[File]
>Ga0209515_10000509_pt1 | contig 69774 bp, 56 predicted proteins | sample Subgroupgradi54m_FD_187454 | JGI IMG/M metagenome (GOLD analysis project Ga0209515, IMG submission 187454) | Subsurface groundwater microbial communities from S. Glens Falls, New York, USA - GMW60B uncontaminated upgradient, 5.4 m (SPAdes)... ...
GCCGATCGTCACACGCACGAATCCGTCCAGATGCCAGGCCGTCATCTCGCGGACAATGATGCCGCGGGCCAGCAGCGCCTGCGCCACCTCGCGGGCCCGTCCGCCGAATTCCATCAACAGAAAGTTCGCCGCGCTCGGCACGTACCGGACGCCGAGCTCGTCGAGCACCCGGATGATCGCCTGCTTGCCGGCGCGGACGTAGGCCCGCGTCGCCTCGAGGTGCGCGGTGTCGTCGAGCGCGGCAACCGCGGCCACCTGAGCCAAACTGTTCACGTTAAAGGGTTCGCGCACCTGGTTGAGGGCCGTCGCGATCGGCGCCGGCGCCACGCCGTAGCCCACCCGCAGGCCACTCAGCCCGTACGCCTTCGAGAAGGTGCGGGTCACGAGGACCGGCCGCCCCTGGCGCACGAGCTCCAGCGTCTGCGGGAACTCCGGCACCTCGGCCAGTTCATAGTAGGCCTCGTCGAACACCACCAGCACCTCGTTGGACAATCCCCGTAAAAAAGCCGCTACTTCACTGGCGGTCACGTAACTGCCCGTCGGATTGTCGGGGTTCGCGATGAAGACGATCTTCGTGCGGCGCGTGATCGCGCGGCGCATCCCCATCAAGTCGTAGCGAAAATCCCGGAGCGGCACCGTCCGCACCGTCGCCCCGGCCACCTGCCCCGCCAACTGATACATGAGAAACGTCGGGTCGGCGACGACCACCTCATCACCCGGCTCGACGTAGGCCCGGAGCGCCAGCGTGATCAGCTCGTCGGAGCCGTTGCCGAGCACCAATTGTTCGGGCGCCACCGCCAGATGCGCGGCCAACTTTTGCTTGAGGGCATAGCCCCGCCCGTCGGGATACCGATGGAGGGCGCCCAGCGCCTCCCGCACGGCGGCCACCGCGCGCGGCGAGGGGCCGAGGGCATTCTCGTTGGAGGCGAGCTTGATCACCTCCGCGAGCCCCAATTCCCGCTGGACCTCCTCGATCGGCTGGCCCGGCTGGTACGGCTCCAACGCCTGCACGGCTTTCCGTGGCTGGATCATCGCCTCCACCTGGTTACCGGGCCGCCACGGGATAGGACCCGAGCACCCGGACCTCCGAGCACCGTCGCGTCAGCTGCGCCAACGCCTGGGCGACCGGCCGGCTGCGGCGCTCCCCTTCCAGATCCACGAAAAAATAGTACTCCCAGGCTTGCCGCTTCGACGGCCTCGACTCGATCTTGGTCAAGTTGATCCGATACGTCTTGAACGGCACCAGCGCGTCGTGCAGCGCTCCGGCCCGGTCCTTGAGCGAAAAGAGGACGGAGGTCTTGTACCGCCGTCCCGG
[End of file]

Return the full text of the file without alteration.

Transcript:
>Ga0209515_10000509_pt1 | contig 69774 bp, 56 predicted proteins | sample Subgroupgradi54m_FD_187454 | JGI IMG/M metagenome (GOLD analysis project Ga0209515, IMG submission 187454) | Subsurface groundwater microbial communities from S. Glens Falls, New York, USA - GMW60B uncontaminated upgradient, 5.4 m (SPAdes)... ...
GCCGATCGTCACACGCACGAATCCGTCCAGATGCCAGGCCGTCATCTCGCGGACAATGATGCCGCGGGCCAGCAGCGCCTGCGCCACCTCGCGGGCCCGTCCGCCGAATTCCATCAACAGAAAGTTCGCCGCGCTCGGCACGTACCGGACGCCGAGCTCGTCGAGCACCCGGATGATCGCCTGCTTGCCGGCGCGGACGTAGGCCCGCGTCGCCTCGAGGTGCGCGGTGTCGTCGAGCGCGGCAACCGCGGCCACCTGAGCCAAACTGTTCACGTTAAAGGGTTCGCGCACCTGGTTGAGGGCCGTCGCGATCGGCGCCGGCGCCACGCCGTAGCCCACCCGCAGGCCACTCAGCCCGTACGCCTTCGAGAAGGTGCGGGTCACGAGGACCGGCCGCCCCTGGCGCACGAGCTCCAGCGTCTGCGGGAACTCCGGCACCTCGGCCAGTTCATAGTAGGCCTCGTCGAACACCACCAGCACCTCGTTGGACAATCCCCGTAAAAAAGCCGCTACTTCACTGGCGGTCACGTAACTGCCCGTCGGATTGTCGGGGTTCGCGATGAAGACGATCTTCGTGCGGCGCGTGATCGCGCGGCGCATCCCCATCAAGTCGTAGCGAAAATCCCGGAGCGGCACCGTCCGCACCGTCGCCCCGGCCACCTGCCCCGCCAACTGATACATGAGAAACGTCGGGTCGGCGACGACCACCTCATCACCCGGCTCGACGTAGGCCCGGAGCGCCAGCGTGATCAGCTCGTCGGAGCCGTTGCCGAGCACCAATTGTTCGGGCGCCACCGCCAGATGCGCGGCCAACTTTTGCTTGAGGGCATAGCCCCGCCCGTCGGGATACCGATGGAGGGCGCCCAGCGCCTCCCGCACGGCGGCCACCGCGCGCGGCGAGGGGCCGAGGGCATTCTCGTTGGAGGCGAGCTTGATCACCTCCGCGAGCCCCAATTCCCGCTGGACCTCCTCGATCGGCTGGCCCGGCTGGTACGGCTCCAACGCCTGCACGGCTTTCCGTGGCTGGATCATCGCCTCCACCTGGTTACCGGGCCGCCACGGGATAGGACCCGAGCACCCGGACCTCCGAGCACCGTCGCGTCAGCTGCGCCAACGCCTGGGCGACCGGCCGGCTGCGGCGCTCCCCTTCCAGATCCACGAAAAAATAGTACTCCCAGGCTTGCCGCTTCGACGGCCTCGACTCGATCTTGGTCAAGTTGATCCGATACGTCTTGAACGGCACCAGCGCGTCGTGCAGCGCTCCGGCCCGGTCCTTGAGCGAAAAGAGGACGGAGGTCTTGTACCGCCGTCCCGG